Three essential areas to address around pay gaps and equality
Instances of unequal pay can manifest all too easily, but they can also be guarded against by putting checks and balances in place and maintaining those with regular auditing. My three main areas to focus on when considering pay gaps and inequality are pay structures, annual pay review and pay policy.
Pay Structures: are they robust enough?
Benchmarking – make sure that you benchmark annually to keep your pay structures and market rates current. Market rate is used as a material factor defence in Equal Pay Tribunals, so it is critical that you retain evidence that supports every ‘market rate’ salary decision you make, and store that evidence for six years. The ‘market rate’ defence evaporates after a certain time, which is another reason for regularly reviewing your knowledge of the current market rate and gathering fresh evidence to support your view. How often should you do this? Probably every year.
Job Evaluation System - Increase your levels of transparency and eliminate discretionary pay systems by adopting a job levelling or job evaluation system. This gives you a structured blueprint across the organization, allowing you to slot people into certain levels in a robust, consistent way. Whilst job levelling goes some way to achieving greater structure, a job evaluation system like Evaluate is underpinned by factors and points that ensure roles are correctly levelled and roles of Equal Value are identified.
Assess pay scales and ranges - you will have some overlapping of pay scales and ranges, where the maximum of the lower pay scale is higher than the minimum of the next higher scale, but it should never be significant.
Audit roles - remember to continually audit roles and ranges to keep them up to date. If a role changes in evaluation terms, what impact does that have on its position in the market, and in the pay structure?
Reduce pay activity outside of the Annual Pay Review – Wherever possible try to mitigate against ‘The Grey Economy’ where managerial discretion over things like starting salaries, ad hoc pay awards or pay decisions happen outside of your annual pay review processes. If discretion is devolved to the line, make sure those decisions are based on sound evidence such as market data, or robust internal analysis. There will always be flight risks you need to deal with - and you will never totally eliminate those - but you want as much of your pay reviews as possible to happen while you are ‘in the zone’ around your pay structure and benchmarking policy.
Read the T&Cs… Where possible harmonise different terms and conditions for different groups of employees.
Having these checks and balances in place, especially using a Job Evaluation System, will allow you to build the kind of pay and grading structure to achieve and maintain Equal Pay.
Annual Pay Review: 5 key questions to ask yourself
- Are our annual pay awards made in a consistent manner, in line with pay policy and linked to personal performance or productivity?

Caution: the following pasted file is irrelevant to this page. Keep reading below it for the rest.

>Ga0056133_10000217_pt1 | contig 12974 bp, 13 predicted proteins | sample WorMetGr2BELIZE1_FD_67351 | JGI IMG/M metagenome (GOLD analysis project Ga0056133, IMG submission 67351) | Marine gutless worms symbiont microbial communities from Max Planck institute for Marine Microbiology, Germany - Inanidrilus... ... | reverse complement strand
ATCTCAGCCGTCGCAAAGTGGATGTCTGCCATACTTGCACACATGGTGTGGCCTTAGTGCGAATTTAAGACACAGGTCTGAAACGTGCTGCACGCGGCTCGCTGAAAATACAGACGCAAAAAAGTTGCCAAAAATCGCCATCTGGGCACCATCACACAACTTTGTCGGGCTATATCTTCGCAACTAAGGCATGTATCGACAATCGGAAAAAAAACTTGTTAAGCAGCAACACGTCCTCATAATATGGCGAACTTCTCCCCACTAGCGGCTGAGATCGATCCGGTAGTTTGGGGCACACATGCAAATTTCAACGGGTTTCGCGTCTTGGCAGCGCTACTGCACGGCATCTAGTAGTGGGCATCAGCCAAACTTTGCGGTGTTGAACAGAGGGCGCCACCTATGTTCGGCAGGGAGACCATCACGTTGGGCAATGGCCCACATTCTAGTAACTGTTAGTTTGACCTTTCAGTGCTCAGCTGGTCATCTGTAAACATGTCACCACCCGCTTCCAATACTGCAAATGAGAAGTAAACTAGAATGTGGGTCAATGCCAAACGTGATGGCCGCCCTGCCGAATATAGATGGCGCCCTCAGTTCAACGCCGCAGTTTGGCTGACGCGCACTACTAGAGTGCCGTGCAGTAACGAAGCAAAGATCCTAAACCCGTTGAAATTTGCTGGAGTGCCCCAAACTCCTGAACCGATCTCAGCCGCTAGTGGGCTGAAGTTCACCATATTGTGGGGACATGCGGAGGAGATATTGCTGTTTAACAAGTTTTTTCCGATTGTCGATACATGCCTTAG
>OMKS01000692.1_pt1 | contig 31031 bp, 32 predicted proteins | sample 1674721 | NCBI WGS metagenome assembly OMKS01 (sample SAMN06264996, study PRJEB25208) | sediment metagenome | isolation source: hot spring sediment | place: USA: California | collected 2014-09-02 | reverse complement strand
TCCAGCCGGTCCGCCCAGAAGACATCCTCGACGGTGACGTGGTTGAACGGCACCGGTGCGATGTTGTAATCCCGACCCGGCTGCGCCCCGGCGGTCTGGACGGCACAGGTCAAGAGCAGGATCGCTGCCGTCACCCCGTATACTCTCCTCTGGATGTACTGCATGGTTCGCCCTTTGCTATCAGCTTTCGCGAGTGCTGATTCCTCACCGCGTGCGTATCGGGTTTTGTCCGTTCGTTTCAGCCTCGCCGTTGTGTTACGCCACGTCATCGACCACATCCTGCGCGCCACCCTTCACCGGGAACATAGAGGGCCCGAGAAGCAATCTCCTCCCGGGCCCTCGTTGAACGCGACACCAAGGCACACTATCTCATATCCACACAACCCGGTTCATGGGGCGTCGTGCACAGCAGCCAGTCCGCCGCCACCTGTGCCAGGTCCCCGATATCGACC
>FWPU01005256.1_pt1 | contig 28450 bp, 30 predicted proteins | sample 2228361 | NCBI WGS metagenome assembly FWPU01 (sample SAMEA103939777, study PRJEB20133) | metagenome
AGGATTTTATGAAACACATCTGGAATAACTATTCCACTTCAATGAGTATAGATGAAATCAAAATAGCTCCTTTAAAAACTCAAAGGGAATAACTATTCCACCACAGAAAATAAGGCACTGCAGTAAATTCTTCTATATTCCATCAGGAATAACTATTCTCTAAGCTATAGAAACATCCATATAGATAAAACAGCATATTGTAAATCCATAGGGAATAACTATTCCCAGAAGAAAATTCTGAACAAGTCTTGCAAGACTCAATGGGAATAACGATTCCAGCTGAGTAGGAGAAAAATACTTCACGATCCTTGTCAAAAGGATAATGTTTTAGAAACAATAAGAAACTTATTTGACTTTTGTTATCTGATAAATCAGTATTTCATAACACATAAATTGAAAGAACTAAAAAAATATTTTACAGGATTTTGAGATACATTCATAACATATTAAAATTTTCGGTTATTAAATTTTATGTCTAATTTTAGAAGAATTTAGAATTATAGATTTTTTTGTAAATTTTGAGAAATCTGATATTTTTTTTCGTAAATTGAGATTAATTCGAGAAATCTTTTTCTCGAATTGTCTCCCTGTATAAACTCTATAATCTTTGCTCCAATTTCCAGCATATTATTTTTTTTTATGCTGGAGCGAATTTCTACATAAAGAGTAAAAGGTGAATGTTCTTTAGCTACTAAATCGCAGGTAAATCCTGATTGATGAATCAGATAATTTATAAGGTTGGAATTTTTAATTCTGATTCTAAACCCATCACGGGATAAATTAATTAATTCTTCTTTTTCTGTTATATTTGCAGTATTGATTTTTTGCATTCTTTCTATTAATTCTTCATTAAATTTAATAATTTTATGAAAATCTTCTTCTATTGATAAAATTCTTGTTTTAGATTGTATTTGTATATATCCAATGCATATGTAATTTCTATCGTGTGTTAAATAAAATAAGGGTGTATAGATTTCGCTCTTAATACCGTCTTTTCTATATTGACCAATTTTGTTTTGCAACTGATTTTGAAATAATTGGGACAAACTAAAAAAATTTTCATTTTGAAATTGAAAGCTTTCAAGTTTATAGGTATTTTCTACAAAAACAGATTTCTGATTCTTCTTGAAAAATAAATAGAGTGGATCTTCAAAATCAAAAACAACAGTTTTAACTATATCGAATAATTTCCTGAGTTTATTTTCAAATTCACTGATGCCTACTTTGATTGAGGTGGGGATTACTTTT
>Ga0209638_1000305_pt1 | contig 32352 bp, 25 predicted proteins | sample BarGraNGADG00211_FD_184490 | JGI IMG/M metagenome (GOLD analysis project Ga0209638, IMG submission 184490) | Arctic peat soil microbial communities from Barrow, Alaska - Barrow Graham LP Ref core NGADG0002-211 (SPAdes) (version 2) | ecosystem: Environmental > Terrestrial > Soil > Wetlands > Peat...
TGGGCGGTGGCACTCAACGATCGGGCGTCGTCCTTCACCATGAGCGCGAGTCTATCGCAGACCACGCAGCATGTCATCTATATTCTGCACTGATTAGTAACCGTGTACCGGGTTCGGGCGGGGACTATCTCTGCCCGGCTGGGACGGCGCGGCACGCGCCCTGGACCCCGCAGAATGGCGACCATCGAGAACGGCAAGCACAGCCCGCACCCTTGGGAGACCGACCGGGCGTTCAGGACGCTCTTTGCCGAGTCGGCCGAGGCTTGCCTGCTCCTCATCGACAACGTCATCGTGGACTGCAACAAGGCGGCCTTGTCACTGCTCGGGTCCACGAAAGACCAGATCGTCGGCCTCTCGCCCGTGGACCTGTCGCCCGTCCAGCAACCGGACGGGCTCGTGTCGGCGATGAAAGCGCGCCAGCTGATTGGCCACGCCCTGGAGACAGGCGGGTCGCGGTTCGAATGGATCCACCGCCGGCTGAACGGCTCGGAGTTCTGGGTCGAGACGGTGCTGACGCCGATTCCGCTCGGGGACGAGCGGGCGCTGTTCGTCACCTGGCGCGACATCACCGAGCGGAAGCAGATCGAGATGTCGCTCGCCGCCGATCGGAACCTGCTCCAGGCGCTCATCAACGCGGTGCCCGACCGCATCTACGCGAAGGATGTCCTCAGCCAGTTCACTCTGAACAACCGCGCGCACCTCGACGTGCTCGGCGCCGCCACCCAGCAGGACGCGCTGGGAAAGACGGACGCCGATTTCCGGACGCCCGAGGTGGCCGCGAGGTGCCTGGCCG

- Are we auditing our performance ratings and annual pay review regularly enough to ensure consistency across functions, roles and line managers, and to guard against gender bias? (Are more men getting the lion’s share of the larger pay awards? Are more part-timers getting lower pay awards? Are these mostly women?)
- Have any extra or ad hoc awards outside of the APR undermined internal equity? If so, is there a justifiable defence at the tribunal?
- Are our market-based pay systems or supplements underpinned by robust market data sources that reflect the market? How old and relevant is that data?
- If we have pay protection policies, should we consider buying them out? If not, are we letting the market catch up? Are we on top of any amounts being frozen, or is it possible we are consistently overpaying? From a gender perspective, do we have more men than women under pay protection, or are there any other discriminatory practices within the scheme?
Pay Policy: 5 key questions
Are we applying a consistent pay policy when setting starting salaries or are we allowing ourselves to fall into the trap of ‘who shouts loudest’ (bearing in mind men can be more aggressive in negotiating pay and reward than women).
Are we monitoring and auditing the starting pay across genders?
Are we 100% sure there is no discriminatory practice within our pay protection scheme?
Where we have red- or green-circled employees, are the criteria we are applying free of gender bias?
- Are all our annual promotional reviews being carried out in a fair and equitable manner, or are there areas we can improve? For example, are we allowing too much manager discretion?
Being open and transparent and challenging yourself to ask these questions should help you build an engaged, happy and productive workforce and create value for your organisation. Furthermore, communicating a clear stance on your Equal Pay Position will help make that workforce diverse and inclusive, and positively impact employee wellbeing.